Tennis news | Davis Cup terminates 25-year Kosmos deal worth $3 billion

If it ain’t broke, don’t fix it.

For its more than 100-year history, the Davis Cup remained largely unchanged and stood head and shoulders above the rest as the pinnacle of team-based men’s tennis.

However, when sports and entertainment promoter Kosmos Tennis took the reins and fiddled with the format it left many in the industry disillusioned.

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Now, calls are being made to restore the Davis Cup to its former glory and bring the competition back to the people.

It comes after the International Tennis Federation (ITF) announced its split with Kosmos, opting not to renew its agreement after just five years.”The ITF can confirm that its partnership with Kosmos Tennis for Davis Cup is ending,” a statement from the International Tennis Federation read.

“The ITF has ensured financial contingencies are in place and, as the custodian of the competition, will operate the 2023 Qualifiers and Finals as scheduled, with the Final 8 taking place in Malaga, Spain, this November.

“The ITF negotiated a strong deal for tennis in 2018. The partnership increased participation, prize money and interest in Davis Cup and produced funding to support the global development of our sport.

“As well as being focused on delivering another spectacular edition of the men’s World Cup of Tennis, we are focused on the future growth of the largest annual international team competition in sport.”

In 2018, the ITF and Kosmos parties signed a 25-year agreement to organise and develop the Davis Cup.

Started in 1900, the tournament underwent a polarising format change when Kosmos took over.

This year’s tournament was marred by the sudden inclusion of Canada, who were walloped in the qualifying stages 4-0 by the Netherlands.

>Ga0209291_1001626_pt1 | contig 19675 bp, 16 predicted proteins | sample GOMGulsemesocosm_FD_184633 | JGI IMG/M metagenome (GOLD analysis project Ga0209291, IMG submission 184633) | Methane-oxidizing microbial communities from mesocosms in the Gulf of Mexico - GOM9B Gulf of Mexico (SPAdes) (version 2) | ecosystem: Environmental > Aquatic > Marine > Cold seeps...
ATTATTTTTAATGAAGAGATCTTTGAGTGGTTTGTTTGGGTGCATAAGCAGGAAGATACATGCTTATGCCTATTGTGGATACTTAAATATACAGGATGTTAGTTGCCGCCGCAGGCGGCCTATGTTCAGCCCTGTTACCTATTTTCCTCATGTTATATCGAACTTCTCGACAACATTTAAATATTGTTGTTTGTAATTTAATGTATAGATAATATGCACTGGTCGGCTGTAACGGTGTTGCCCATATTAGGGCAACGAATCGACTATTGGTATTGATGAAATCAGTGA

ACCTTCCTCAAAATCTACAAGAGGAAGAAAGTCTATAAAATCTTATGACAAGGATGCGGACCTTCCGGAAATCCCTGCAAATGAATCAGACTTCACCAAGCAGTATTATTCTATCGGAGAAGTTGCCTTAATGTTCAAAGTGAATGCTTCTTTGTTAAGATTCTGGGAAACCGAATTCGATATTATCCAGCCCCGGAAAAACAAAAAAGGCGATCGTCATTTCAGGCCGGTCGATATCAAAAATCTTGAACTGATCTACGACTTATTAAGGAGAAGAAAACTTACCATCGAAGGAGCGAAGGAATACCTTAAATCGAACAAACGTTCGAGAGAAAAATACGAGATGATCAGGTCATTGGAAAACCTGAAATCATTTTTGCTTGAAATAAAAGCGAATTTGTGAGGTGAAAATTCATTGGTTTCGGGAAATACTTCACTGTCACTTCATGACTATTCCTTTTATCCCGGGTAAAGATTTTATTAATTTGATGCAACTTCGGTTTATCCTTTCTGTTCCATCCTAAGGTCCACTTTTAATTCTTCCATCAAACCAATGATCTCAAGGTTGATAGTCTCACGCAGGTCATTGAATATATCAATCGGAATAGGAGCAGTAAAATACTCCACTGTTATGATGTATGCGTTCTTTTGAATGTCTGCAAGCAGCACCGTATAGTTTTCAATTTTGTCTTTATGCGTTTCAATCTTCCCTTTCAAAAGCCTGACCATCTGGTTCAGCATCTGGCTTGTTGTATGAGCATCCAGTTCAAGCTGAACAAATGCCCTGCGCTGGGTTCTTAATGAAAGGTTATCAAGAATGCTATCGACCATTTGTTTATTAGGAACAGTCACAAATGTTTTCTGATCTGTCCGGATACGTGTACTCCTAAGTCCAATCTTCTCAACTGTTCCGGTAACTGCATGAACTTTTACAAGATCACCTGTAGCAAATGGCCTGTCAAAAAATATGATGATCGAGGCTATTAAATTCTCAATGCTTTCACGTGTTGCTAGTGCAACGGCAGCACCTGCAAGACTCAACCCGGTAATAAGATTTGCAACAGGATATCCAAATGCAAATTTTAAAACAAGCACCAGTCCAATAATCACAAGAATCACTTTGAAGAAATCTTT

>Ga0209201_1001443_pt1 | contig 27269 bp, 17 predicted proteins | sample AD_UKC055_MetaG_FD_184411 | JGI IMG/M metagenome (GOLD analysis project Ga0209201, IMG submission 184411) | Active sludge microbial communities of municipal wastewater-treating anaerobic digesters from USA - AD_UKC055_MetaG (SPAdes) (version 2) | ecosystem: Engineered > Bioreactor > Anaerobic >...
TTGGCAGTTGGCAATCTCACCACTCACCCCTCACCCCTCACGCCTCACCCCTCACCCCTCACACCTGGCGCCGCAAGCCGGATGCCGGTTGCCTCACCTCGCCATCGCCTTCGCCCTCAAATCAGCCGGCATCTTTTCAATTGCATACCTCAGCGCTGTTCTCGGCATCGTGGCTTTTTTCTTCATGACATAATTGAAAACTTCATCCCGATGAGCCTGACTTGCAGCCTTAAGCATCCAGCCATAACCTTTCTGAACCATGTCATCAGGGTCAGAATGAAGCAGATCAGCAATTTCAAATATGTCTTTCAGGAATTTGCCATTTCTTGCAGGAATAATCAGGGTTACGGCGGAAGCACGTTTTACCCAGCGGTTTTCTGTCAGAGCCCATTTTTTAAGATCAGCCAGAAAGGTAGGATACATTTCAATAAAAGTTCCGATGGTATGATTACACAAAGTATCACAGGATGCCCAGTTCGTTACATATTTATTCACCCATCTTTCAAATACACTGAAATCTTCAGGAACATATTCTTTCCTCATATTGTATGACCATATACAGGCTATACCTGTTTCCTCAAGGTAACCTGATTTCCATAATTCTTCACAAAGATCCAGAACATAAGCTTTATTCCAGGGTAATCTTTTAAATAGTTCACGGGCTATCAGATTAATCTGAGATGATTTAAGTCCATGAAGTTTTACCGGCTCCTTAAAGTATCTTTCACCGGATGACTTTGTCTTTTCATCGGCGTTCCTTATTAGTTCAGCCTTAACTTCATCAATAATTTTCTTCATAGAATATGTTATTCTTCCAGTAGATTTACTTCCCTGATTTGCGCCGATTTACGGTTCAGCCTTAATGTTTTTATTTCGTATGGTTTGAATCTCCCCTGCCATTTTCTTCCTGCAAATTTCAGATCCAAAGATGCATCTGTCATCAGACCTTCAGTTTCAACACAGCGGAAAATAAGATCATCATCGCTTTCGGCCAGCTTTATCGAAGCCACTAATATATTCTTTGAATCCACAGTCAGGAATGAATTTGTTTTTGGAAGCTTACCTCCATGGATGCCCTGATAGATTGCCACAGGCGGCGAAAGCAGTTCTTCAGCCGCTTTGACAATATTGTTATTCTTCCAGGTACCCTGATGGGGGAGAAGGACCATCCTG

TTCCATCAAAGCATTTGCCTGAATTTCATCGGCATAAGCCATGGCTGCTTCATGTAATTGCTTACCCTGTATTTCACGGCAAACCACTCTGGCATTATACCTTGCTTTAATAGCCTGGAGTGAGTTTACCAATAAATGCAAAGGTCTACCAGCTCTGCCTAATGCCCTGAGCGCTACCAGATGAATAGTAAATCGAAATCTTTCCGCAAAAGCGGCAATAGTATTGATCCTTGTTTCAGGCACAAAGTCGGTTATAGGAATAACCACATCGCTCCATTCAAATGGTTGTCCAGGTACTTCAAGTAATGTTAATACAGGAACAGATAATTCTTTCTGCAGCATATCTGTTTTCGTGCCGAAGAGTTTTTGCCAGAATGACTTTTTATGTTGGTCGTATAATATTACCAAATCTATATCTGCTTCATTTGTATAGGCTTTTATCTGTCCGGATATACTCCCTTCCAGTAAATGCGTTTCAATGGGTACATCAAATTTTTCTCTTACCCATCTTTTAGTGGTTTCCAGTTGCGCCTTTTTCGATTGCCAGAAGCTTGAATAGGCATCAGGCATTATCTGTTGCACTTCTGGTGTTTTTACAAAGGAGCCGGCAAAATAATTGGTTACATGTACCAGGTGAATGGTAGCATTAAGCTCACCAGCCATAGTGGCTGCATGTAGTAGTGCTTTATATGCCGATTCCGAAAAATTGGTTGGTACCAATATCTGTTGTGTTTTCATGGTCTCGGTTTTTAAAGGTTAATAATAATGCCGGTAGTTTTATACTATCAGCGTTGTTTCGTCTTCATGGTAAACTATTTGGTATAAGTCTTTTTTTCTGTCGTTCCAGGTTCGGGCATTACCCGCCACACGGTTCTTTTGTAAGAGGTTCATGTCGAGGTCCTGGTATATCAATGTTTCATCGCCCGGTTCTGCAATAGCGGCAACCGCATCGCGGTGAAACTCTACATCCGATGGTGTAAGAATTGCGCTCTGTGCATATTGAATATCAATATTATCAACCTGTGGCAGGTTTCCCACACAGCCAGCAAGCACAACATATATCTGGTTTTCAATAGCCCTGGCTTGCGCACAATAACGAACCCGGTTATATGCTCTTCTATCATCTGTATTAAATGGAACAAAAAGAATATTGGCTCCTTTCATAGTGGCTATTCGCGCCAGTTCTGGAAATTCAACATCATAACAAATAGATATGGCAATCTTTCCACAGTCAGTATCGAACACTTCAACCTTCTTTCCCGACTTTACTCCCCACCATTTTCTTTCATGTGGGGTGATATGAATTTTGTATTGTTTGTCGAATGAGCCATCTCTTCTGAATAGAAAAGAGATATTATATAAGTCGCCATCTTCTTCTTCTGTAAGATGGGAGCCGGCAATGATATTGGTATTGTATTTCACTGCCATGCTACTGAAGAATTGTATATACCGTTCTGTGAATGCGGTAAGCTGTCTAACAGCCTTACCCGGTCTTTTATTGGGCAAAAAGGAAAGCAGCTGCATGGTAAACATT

Canada were given a wildcard into the final after Russia was banned from the competition following the country’s invasion of Ukraine.

Canada went on to beat Australia in the final, drawing the ire of Davis Cup immortal Todd Woodbridge.

“The ITF’s decision to award a wildcard to Canada into the Davis Cup finals later this year is just the latest in a string of disgraceful decisions that have done nothing but harm a once-great tournament,” he wrote in a Wide World of Sports column.

“Instead of rewarding a country that actually had a win in their opening tie from World Group I, Canada are given a free ride into the finals.

“It’s simply wrong and unfair.

“Where’s the legitimacy of having a country that has already lost going through to the finals, ahead of Chile, who were the top-ranked winners in World Group I?”

With the promoter out of the picture for 2024 and beyond, Davis Cup semi-finalist John Millman has called for the clock to be wound back.

“Let’s give tennis back to the people,” he wrote on Twitter.

“ITF has an opportunity to reignite one of sport’s oldest team competitions.

“Change the format, find a compromise with players schedules, bring back more home and away ties (especially in latter stages). The sport will always be for the fans.”

Canada downs Aussies in Davis Cup final

Kosmos, led by Spanish footballer Gerard Pique, had pledged to invest $3 billion in the tournament over the 25-year period.

Under Pique’s reign, the Davis Cup was held over just one week in a World Cup-style tournament.

Previously, the competition took place over four weeks throughout the year. Under its former guise, Australia brought the Davis Cup to the regions.

That’s something tennis coach and former world No.2 star Magnus Norman said made the Davis Cup so special.

“Hope Davis Cup will come back to home and away again,” he wrote.

“It brought tennis to the most remote places and smaller countries had a chance against bigger nations because of surface etc. I miss it as a tennis fan.”

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